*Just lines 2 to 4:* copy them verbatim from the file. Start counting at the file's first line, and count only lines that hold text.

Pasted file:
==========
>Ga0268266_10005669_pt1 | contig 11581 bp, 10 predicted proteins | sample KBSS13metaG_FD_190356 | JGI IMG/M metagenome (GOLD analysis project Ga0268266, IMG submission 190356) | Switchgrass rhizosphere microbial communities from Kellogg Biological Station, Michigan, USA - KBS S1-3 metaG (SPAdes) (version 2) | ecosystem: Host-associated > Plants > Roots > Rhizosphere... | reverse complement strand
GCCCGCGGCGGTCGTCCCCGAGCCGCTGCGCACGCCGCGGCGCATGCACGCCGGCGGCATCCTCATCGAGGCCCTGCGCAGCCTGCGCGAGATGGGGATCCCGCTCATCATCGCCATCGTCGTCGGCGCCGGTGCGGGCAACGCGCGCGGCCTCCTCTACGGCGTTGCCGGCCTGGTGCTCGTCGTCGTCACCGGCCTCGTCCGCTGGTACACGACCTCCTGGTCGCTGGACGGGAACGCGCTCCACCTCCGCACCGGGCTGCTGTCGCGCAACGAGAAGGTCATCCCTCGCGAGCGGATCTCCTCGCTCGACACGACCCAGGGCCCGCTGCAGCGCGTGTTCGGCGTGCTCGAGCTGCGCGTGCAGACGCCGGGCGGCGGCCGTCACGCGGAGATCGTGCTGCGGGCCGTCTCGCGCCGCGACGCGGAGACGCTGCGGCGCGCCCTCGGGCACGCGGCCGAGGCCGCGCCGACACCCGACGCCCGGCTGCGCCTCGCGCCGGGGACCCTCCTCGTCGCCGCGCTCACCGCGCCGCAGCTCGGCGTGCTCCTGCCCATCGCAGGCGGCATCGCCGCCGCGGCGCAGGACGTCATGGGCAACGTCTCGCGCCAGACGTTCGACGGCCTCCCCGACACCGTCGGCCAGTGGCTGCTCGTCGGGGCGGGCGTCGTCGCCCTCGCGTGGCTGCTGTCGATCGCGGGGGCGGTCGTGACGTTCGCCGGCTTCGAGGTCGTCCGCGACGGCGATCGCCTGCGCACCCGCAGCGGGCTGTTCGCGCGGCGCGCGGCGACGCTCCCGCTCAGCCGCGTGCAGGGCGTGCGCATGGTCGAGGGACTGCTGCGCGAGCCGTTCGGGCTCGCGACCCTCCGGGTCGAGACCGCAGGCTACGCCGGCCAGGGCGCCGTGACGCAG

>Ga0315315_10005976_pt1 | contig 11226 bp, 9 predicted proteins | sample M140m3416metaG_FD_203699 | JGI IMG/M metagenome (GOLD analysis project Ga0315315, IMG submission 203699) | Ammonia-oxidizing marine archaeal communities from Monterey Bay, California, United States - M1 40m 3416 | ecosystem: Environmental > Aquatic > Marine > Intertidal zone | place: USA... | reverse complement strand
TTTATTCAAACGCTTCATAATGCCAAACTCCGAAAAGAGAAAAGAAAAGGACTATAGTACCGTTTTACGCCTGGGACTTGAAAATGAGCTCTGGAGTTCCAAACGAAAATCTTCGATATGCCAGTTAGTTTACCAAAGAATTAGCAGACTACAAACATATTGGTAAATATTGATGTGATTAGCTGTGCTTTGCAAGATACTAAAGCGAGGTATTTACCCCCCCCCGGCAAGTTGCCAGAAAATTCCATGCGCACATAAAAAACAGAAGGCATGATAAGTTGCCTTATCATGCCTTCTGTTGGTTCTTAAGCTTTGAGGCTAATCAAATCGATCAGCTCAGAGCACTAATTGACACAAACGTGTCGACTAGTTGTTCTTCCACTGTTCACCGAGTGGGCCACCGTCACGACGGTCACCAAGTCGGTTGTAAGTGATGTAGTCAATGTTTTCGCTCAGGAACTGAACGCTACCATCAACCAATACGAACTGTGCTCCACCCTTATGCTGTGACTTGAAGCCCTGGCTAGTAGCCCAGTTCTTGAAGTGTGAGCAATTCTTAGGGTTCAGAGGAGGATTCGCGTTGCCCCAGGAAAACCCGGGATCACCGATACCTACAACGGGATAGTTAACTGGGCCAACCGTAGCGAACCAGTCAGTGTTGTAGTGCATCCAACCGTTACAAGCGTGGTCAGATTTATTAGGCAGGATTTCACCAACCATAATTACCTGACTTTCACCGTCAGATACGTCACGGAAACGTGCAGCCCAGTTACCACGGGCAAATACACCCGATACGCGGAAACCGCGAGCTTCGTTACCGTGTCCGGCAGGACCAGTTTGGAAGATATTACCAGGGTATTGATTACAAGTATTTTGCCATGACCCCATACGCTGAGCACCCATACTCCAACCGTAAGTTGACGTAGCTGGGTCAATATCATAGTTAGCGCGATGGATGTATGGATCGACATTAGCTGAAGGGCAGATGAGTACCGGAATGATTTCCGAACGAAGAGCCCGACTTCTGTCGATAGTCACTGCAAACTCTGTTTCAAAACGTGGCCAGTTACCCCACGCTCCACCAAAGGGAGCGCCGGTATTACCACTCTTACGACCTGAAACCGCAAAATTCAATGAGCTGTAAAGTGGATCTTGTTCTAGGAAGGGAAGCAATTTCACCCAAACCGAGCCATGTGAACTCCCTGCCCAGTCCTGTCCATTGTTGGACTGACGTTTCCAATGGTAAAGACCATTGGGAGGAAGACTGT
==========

GCCCGCGGCGGTCGTCCCCGAGCCGCTGCGCACGCCGCGGCGCATGCACGCCGGCGGCATCCTCATCGAGGCCCTGCGCAGCCTGCGCGAGATGGGGATCCCGCTCATCATCGCCATCGTCGTCGGCGCCGGTGCGGGCAACGCGCGCGGCCTCCTCTACGGCGTTGCCGGCCTGGTGCTCGTCGTCGTCACCGGCCTCGTCCGCTGGTACACGACCTCCTGGTCGCTGGACGGGAACGCGCTCCACCTCCGCACCGGGCTGCTGTCGCGCAACGAGAAGGTCATCCCTCGCGAGCGGATCTCCTCGCTCGACACGACCCAGGGCCCGCTGCAGCGCGTGTTCGGCGTGCTCGAGCTGCGCGTGCAGACGCCGGGCGGCGGCCGTCACGCGGAGATCGTGCTGCGGGCCGTCTCGCGCCGCGACGCGGAGACGCTGCGGCGCGCCCTCGGGCACGCGGCCGAGGCCGCGCCGACACCCGACGCCCGGCTGCGCCTCGCGCCGGGGACCCTCCTCGTCGCCGCGCTCACCGCGCCGCAGCTCGGCGTGCTCCTGCCCATCGCAGGCGGCATCGCCGCCGCGGCGCAGGACGTCATGGGCAACGTCTCGCGCCAGACGTTCGACGGCCTCCCCGACACCGTCGGCCAGTGGCTGCTCGTCGGGGCGGGCGTCGTCGCCCTCGCGTGGCTGCTGTCGATCGCGGGGGCGGTCGTGACGTTCGCCGGCTTCGAGGTCGTCCGCGACGGCGATCGCCTGCGCACCCGCAGCGGGCTGTTCGCGCGGCGCGCGGCGACGCTCCCGCTCAGCCGCGTGCAGGGCGTGCGCATGGTCGAGGGACTGCTGCGCGAGCCGTTCGGGCTCGCGACCCTCCGGGTCGAGACCGCAGGCTACGCCGGCCAGGGCGCCGTGACGCAG

>Ga0315315_10005976_pt1 | contig 11226 bp, 9 predicted proteins | sample M140m3416metaG_FD_203699 | JGI IMG/M metagenome (GOLD analysis project Ga0315315, IMG submission 203699) | Ammonia-oxidizing marine archaeal communities from Monterey Bay, California, United States - M1 40m 3416 | ecosystem: Environmental > Aquatic > Marine > Intertidal zone | place: USA... | reverse complement strand
TTTATTCAAACGCTTCATAATGCCAAACTCCGAAAAGAGAAAAGAAAAGGACTATAGTACCGTTTTACGCCTGGGACTTGAAAATGAGCTCTGGAGTTCCAAACGAAAATCTTCGATATGCCAGTTAGTTTACCAAAGAATTAGCAGACTACAAACATATTGGTAAATATTGATGTGATTAGCTGTGCTTTGCAAGATACTAAAGCGAGGTATTTACCCCCCCCCGGCAAGTTGCCAGAAAATTCCATGCGCACATAAAAAACAGAAGGCATGATAAGTTGCCTTATCATGCCTTCTGTTGGTTCTTAAGCTTTGAGGCTAATCAAATCGATCAGCTCAGAGCACTAATTGACACAAACGTGTCGACTAGTTGTTCTTCCACTGTTCACCGAGTGGGCCACCGTCACGACGGTCACCAAGTCGGTTGTAAGTGATGTAGTCAATGTTTTCGCTCAGGAACTGAACGCTACCATCAACCAATACGAACTGTGCTCCACCCTTATGCTGTGACTTGAAGCCCTGGCTAGTAGCCCAGTTCTTGAAGTGTGAGCAATTCTTAGGGTTCAGAGGAGGATTCGCGTTGCCCCAGGAAAACCCGGGATCACCGATACCTACAACGGGATAGTTAACTGGGCCAACCGTAGCGAACCAGTCAGTGTTGTAGTGCATCCAACCGTTACAAGCGTGGTCAGATTTATTAGGCAGGATTTCACCAACCATAATTACCTGACTTTCACCGTCAGATACGTCACGGAAACGTGCAGCCCAGTTACCACGGGCAAATACACCCGATACGCGGAAACCGCGAGCTTCGTTACCGTGTCCGGCAGGACCAGTTTGGAAGATATTACCAGGGTATTGATTACAAGTATTTTGCCATGACCCCATACGCTGAGCACCCATACTCCAACCGTAAGTTGACGTAGCTGGGTCAATATCATAGTTAGCGCGATGGATGTATGGATCGACATTAGCTGAAGGGCAGATGAGTACCGGAATGATTTCCGAACGAAGAGCCCGACTTCTGTCGATAGTCACTGCAAACTCTGTTTCAAAACGTGGCCAGTTACCCCACGCTCCACCAAAGGGAGCGCCGGTATTACCACTCTTACGACCTGAAACCGCAAAATTCAATGAGCTGTAAAGTGGATCTTGTTCTAGGAAGGGAAGCAATTTCACCCAAACCGAGCCATGTGAACTCCCTGCCCAGTCCTGTCCATTGTTGGACTGACGTTTCCAATGGTAAAGACCATTGGGAGGAAGACTGT